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Products for grant RZ-255604-17

RZ-255604-17
An Archaeological Field Survey in the Trapani Province of Western Sicily
Emma Blake, Arizona Board of Regents

Grant details: https://apps.neh.gov/publicquery/main.aspx?f=1&gn=RZ-255604-17

The Archaeology of Contemporary Migrant Journeys in Western Sicily (Article)
Title: The Archaeology of Contemporary Migrant Journeys in Western Sicily
Author: Emma Blake
Author: Robert Schon
Abstract: The Sicilian Channel between Sicily and North Africa receives global attention as a major migratory route for undocumented people entering Europe clandestinely, a tragic nexus of transnational displacement and desperation. While the plight of massively overloaded and unseaworthy boats of people justifiably receives the bulk of media attention, there is a less-observed movement that occurs and has occurred for thousands of years: small boats expertly transporting handfuls of people back and forth across the Channel between Tunisia and western Sicily. This study explores the material vestiges of cross-channel migrations through assemblages identified during fieldwork by the Arizona Sicily Project along the southwest coast of Sicily in the summers of 2018 and 2019. While the exigencies of maritime crossing require distinct technologies of mobility, certain elements of migrant material culture are analogous to that found elsewhere, e.g. along the US–Mexico border zone of Arizona’s Sonoran Desert. Such elements include migrants’ strategic triangulation of speed, invisibility and survival in deciding what to bring and the tactical triage of gear en route. Moreover, the political and economic injustices that are catalysts for the movements are comparable, as is the criminalization of the migrants, which has done more to endanger than dissuade them. This article sheds new light on migrant choices and challenges and contributes to the archaeology of contemporary migration.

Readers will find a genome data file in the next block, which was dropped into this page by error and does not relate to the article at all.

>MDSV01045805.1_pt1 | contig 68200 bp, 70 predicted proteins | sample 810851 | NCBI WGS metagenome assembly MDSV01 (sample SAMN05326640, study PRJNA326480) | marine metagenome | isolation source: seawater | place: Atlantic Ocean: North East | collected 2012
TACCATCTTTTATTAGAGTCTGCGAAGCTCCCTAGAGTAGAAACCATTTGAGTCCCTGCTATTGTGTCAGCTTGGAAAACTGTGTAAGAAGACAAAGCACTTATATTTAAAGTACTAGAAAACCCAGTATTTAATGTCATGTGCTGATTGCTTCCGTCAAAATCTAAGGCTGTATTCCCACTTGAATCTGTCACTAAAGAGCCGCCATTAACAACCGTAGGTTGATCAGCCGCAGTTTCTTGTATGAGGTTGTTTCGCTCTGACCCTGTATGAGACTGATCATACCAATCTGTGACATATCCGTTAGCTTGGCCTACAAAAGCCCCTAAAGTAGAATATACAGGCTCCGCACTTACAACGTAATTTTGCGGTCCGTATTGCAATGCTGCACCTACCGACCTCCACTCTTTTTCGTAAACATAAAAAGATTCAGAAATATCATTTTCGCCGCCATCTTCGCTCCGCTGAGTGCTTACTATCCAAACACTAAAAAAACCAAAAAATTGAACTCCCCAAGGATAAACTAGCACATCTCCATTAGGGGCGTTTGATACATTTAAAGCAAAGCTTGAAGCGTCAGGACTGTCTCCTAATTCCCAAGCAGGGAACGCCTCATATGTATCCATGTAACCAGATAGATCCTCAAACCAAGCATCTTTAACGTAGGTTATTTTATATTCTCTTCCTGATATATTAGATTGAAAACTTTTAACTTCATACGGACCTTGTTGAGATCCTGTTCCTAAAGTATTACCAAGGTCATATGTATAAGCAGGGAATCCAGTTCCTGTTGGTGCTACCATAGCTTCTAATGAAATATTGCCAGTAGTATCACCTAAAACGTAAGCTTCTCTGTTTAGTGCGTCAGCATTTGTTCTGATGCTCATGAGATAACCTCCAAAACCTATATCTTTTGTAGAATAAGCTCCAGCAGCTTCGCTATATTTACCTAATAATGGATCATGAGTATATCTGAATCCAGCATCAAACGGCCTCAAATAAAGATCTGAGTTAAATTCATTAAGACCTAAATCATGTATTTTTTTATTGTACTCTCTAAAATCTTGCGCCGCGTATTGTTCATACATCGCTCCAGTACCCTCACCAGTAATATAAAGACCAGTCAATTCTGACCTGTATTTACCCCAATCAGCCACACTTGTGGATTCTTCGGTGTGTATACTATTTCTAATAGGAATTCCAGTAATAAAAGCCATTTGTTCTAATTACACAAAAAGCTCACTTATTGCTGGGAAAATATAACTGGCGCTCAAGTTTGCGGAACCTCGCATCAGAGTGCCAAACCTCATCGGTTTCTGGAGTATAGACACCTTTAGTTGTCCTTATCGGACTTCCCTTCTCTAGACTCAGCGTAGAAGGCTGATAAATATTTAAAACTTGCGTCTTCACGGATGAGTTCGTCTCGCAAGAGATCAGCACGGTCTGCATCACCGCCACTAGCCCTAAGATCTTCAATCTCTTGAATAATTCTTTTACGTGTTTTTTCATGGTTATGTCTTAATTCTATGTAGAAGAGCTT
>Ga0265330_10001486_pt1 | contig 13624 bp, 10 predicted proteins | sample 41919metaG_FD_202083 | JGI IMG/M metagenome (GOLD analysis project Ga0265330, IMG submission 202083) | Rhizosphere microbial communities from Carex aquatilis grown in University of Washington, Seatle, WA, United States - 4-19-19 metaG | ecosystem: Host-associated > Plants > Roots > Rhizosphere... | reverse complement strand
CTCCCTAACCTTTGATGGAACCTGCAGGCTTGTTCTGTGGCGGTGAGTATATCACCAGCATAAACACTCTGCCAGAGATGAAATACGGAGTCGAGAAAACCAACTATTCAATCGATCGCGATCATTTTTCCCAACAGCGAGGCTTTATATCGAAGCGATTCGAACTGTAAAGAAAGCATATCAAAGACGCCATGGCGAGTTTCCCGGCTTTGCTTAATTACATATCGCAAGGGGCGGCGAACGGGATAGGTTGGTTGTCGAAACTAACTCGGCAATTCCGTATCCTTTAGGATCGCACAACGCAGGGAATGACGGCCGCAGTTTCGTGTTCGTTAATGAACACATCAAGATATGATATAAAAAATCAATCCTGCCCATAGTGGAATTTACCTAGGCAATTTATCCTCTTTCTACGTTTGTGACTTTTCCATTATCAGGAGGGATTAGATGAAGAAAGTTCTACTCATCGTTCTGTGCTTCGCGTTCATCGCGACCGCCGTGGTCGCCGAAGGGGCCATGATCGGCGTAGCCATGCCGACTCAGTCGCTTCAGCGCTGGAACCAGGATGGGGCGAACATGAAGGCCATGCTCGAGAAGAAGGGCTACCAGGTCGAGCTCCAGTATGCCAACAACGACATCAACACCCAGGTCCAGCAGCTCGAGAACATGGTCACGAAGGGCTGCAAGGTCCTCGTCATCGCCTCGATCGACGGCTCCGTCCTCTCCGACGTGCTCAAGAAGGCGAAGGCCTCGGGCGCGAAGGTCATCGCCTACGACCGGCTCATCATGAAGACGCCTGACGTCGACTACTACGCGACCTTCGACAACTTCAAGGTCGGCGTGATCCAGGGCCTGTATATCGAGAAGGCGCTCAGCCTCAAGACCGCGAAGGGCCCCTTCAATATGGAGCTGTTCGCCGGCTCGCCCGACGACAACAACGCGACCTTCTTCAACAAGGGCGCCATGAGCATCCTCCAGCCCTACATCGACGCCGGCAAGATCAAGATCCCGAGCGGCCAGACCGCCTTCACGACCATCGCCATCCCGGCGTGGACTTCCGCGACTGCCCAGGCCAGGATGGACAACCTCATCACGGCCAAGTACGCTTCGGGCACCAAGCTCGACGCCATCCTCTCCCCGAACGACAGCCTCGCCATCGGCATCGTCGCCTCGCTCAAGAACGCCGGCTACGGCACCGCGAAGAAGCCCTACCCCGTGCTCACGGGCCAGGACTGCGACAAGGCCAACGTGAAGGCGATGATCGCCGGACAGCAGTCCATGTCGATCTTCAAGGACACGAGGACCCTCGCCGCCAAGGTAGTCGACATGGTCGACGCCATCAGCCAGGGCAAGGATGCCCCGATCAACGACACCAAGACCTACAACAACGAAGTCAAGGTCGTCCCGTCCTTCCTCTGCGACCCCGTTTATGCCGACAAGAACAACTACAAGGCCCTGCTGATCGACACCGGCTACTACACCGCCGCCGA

Year: 2019
Primary URL: https://doi.org/10.1558/jma.40579
Primary URL Description: The URL provided by the Journal to access the article
Access Model: Subscription only
Format: Journal
Periodical Title: Journal of Mediterranean Archaeology
Publisher: Equinox Publishing

Punic southwest Sicily: whose hinterland? (Conference Paper/Presentation)
Title: Punic southwest Sicily: whose hinterland?
Author: V. Moses
Author: E. Blake
Author: R. Schon
Author: R. Giglio
Author: A. Wigodner
Abstract: The Arizona Sicily Project (2018-ongoing) is an intensive pedestrian survey of the coastal zone between the Sicilian cities of Marsala and Mazara del Vallo. While this diachronic project seeks to chart the ties between North Africa and western Sicily in all periods, this paper focuses on the evidence dating to the Punic and early Roman periods, when the zone was under Carthaginian control and immediately after. This survey is the first to document systematically the Punic period in this countryside, and thus contributes to prior work at Motya and Marsala (Lilybaeum) in the Punic period. We present our methodology, data, and preliminary analysis of Punic materials and sites found in the survey zone. Drawing on this new data and the results of an earlier survey north of Marsala, this paper considers the local impact of Carthage, given its proximity across the Sicilian Channel. We interrogate the degree to which Carthage itself was transformative to rural residents in our zone, compared to its colonies on the Sicilian coast. In other words, beyond a general identification of this as a ‘Punic’ countryside, did Carthaginian influence significantly affect settlement in the territory, to a greater extent than the influence of the Punic cities present on Sicily itself?
Date: 1/4/2020
Conference Name: Archaeological Institute of America Annual Meetings

"Mapping cross-channel connections: the Arizona Sicily Project, preliminary report of the 2018 and 2019 seasons (Book Section)
Title: "Mapping cross-channel connections: the Arizona Sicily Project, preliminary report of the 2018 and 2019 seasons
Author: E. Blake
Author: R. Schon
Author: R. Giglio
Editor: C. Prescott et al.
Abstract: This paper presents the preliminary results from the first two seasons of the Arizona Sicily Project, an intensive diachronic survey in the coastal territory between the Sicilian cities of Marsala and Mazara del Vallo. The project’s primary research aim is to document the quantities of North African imports to western Sicily in all periods, in order to reconstruct North African connections to the peoples of this part of the island. Previous work in the region has demonstrated episodes of North African materials making their way across the Sicilian Channel in punctuated periods from the Palaeolithic onwards, but this project is the first to attempt to document and quantify those contacts over all periods, to understand the deep history of these relations, and how they distinguish the western third of the island from other parts of Sicily. Material evidence of contemporary migrant crossings of the Channel from Tunisia highlight the enduring character of these North African connections.